Readers may have noticed that my posts on Bonkers have become a little less frequent in the past month or so. Lately I have also been forgetting to wear perfume for up to three days at a time, which - as anyone who knows me knows - is decidedly out of character. When I wrote this post on reasons to be scentless, I thought I had covered off all the scenarios not conducive to perfume wearing - death, sickness etc - but now I have come up with another: a pending house move.
And somewhere in my hectic round of dealings with solicitors, estate agents, insurance brokers, IFAs, Ebay couriers and removal companies, I have been finding solace in two activities in particular: googling designer scatter cushions and wallpaper swatches. I am a veritable demon at speed swatch scrolling, appraising hundreds of designs in a few minutes. Oh, and I have also been looking at paint, but lately it has been more in the way of fabrics and wallpaper, in the possibly mistaken belief that it is easier to match a paint to a preferred textile or wallpaper pattern than the other way about. I find myself repeatedly drawn to the same categories, to wit trailing florals, damasks and geometrics. The latter include a number of patterns from the Art Deco era.
His production colleague, Judith Allan, takes up the theme of haptics:
“This design is all about tactility and layering, but with simplicity at the heart of the design. The paper stock is tactile whilst the use of silver foils and varnishes helps create a luxurious feel."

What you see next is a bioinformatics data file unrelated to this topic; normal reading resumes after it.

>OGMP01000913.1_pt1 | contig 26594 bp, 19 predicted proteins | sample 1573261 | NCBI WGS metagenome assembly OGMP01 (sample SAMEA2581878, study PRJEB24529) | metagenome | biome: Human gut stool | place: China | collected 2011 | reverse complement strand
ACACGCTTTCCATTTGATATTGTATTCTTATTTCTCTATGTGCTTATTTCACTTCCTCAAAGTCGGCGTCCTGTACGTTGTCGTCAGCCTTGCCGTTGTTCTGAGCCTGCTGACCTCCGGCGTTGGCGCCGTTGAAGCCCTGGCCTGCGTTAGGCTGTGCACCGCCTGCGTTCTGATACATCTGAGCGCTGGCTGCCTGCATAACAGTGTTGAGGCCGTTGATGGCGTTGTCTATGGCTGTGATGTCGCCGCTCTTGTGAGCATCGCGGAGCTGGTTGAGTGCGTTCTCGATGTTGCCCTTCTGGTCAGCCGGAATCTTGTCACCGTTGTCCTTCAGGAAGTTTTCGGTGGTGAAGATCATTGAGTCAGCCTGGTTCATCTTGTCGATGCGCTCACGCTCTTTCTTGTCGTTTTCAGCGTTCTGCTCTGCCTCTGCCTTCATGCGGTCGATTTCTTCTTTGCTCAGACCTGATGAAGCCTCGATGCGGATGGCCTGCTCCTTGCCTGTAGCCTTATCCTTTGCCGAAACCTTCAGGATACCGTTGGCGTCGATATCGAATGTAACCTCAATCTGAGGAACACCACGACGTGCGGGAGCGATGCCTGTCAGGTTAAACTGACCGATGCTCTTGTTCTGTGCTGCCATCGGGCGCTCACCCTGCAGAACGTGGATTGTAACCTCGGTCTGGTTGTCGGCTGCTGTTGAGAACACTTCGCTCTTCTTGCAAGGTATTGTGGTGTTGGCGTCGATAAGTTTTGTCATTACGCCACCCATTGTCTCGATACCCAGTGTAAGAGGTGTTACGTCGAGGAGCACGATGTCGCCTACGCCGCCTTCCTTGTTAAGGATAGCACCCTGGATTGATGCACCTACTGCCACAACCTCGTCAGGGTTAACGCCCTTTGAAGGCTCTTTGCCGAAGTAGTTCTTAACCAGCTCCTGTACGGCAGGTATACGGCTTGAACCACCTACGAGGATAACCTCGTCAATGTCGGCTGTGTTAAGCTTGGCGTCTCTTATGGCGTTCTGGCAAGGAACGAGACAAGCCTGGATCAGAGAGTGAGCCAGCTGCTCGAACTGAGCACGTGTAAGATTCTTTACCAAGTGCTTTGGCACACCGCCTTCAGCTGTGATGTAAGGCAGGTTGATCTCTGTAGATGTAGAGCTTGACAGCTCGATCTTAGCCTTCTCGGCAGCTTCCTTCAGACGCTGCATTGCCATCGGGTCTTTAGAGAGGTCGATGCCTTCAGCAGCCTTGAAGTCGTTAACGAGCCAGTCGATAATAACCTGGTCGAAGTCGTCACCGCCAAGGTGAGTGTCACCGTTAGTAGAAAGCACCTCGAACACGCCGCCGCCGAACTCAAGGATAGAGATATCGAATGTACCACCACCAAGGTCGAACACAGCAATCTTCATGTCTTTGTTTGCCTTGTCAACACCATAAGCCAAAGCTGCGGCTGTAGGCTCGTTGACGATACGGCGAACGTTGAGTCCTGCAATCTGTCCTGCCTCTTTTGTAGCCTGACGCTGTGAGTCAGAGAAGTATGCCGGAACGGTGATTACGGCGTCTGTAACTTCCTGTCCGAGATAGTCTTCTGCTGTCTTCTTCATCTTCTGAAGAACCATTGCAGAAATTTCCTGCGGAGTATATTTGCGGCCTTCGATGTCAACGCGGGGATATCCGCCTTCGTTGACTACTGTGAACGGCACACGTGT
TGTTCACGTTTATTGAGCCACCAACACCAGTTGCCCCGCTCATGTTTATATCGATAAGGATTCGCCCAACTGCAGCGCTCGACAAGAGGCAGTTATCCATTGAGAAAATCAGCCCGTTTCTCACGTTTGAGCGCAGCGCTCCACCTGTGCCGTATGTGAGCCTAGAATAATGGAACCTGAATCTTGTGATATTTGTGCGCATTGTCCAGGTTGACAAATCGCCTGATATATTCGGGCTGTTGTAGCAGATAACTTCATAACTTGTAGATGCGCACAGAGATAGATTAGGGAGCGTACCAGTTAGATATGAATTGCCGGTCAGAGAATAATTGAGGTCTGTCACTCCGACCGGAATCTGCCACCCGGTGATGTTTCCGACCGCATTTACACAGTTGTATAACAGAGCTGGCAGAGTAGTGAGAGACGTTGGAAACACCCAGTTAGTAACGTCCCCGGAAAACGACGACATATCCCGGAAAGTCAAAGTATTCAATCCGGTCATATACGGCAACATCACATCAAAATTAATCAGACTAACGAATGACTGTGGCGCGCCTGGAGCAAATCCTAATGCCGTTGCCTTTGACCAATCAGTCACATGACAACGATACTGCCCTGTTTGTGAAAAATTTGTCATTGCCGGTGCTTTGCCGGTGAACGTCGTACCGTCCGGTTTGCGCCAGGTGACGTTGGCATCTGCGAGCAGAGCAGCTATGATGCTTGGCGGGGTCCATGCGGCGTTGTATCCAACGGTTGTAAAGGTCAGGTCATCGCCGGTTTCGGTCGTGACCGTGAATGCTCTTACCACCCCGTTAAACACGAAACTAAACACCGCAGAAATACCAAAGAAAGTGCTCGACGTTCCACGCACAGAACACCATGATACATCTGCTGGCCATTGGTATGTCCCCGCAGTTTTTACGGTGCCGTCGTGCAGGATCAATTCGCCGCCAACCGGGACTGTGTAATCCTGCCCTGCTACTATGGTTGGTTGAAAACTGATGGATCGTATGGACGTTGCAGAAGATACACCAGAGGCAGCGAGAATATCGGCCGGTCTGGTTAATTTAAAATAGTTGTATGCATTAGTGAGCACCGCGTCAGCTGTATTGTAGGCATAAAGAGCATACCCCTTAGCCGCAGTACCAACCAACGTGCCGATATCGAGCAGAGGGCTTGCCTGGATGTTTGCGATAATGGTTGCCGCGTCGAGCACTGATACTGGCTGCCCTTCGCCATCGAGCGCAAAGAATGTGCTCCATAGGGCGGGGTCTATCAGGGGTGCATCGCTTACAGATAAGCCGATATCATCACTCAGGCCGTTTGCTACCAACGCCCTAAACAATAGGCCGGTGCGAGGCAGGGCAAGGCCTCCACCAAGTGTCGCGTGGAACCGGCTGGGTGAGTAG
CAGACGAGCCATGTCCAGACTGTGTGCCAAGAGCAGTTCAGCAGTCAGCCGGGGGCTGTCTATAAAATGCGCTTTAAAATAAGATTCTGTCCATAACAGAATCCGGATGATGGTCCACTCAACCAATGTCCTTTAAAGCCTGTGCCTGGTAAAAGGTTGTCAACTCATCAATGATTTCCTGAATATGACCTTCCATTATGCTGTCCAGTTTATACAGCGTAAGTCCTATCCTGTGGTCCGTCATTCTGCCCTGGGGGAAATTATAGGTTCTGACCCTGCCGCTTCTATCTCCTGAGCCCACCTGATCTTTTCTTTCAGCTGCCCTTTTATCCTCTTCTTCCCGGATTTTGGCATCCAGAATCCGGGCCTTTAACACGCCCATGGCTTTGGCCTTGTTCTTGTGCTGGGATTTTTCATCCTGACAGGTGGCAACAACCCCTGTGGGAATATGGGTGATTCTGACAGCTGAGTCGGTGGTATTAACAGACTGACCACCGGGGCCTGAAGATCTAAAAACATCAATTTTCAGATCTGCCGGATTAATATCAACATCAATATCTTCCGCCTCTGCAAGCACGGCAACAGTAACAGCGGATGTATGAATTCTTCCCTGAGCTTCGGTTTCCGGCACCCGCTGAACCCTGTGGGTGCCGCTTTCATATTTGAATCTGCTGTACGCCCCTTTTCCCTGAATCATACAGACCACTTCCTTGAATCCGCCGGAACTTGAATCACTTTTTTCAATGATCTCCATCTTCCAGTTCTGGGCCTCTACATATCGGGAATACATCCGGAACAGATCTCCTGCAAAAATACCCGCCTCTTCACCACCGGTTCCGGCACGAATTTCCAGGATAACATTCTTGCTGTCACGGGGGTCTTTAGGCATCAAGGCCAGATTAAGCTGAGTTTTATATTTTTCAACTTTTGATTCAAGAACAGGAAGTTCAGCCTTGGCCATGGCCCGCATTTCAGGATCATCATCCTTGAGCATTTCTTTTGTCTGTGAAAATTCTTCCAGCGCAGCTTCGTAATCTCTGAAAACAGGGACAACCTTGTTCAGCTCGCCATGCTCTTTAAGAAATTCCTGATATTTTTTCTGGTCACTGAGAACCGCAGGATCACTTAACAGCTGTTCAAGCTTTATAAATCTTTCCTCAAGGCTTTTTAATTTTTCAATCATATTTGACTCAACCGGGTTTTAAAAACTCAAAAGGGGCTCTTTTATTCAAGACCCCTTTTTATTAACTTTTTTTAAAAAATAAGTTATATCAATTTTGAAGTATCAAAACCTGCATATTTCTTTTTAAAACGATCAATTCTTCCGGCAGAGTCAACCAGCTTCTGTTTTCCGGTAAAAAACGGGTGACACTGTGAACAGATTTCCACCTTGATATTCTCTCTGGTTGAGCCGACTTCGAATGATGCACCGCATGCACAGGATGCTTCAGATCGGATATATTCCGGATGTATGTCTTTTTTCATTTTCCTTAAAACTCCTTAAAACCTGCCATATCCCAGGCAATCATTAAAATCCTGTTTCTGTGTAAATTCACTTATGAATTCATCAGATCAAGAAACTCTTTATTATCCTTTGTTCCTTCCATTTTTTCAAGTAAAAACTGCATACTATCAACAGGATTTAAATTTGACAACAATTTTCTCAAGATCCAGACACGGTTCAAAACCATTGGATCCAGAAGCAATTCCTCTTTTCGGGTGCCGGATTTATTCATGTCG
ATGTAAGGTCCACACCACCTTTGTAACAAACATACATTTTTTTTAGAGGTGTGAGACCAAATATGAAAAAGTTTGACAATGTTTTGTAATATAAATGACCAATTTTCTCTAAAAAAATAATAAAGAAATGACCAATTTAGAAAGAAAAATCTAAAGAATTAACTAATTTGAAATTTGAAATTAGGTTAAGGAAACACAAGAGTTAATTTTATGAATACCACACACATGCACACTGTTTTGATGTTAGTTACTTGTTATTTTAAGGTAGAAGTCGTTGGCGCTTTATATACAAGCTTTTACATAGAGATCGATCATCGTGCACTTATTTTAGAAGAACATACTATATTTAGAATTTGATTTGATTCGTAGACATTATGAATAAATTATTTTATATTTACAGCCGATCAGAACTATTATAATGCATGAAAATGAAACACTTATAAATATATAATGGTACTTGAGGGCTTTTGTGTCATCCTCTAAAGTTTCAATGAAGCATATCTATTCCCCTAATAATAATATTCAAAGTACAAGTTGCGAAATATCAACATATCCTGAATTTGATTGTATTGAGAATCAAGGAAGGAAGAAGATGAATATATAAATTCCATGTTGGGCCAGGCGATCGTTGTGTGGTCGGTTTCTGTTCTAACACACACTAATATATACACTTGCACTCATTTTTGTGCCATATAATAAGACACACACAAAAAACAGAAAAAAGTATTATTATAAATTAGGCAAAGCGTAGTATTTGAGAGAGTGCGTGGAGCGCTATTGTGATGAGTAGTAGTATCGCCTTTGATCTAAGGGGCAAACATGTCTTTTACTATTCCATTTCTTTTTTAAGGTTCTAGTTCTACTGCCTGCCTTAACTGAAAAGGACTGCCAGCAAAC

So, given that the arrival of this bottle of Juniper Sling exactly coincides with my newfound interest in Art Deco and other retro styles of wallpaper, you may imagine that I studied the specific pattern on the Penhaligon's box with particular interest... You see, I felt sure I had come across it somewhere in all my online research, but couldn't recall where. In vain did I scour the catalogues of the likes of Osborne & Little, Sanderson, Zoffany and Harlequin - I found a number of Art Deco patterns along similar lines, but not the exact one in question, and assumed my memory was playing tricks. I even scrutinised the "spire" of the Chrysler building to make sure that wasn't where Penhaligon's got its pattern from, but drew a (pointed!) blank.
The following day, I received this response:
You won't find the pattern anywhere as, although it is based on art deco inspired design, it has been drawn up by one of our illustrators."
Well well, I thought, no wonder I couldn't find it then. I wrote back, thanking Jovan for this information and - in case you are wondering - didn't push my luck by inquiring where exactly they HAD taken their inspiration from, even if the finished design was original.
So there you have it: new house, new start, "christened" by new bottle of perfume inspired by era of said house. The last month or two have not been easy for either of us, but I seem to be faring better than I would have expected - there was a mobile health clinic in the town centre today, and out of curiosity I had my blood pressure taken, and it was resoundingly normal.
Oh, and speaking of blood, did you know that there is a wallpaper with a pattern based on the crystal structure of insulin, and a dress fabric inspired by haeomoglobin...?
Insulin 8.25 (wallpaper)
Crystallographer: Dorothy Hodgkin; designed by Robert Sevant for John Line and Sons
Crystallographer: Max Perutz
Oh, and tonight I had one last google, looking for the similar wallpaper to Juniper Sling that I thought I had seen, and I did come up with this one - Cinema, by Graham & Brown, based on the arches of Art Deco cinemas. The proportions are different - it is a looser "weave", if you will - and it more of a cream colour, obviously, but the resemblance is otherwise compelling. Yes, I wonder if this could be the one that inspired the jkr design team? As I say, I have looked at an awful lot of wallpaper lately... : - )
Juniper Sling pattern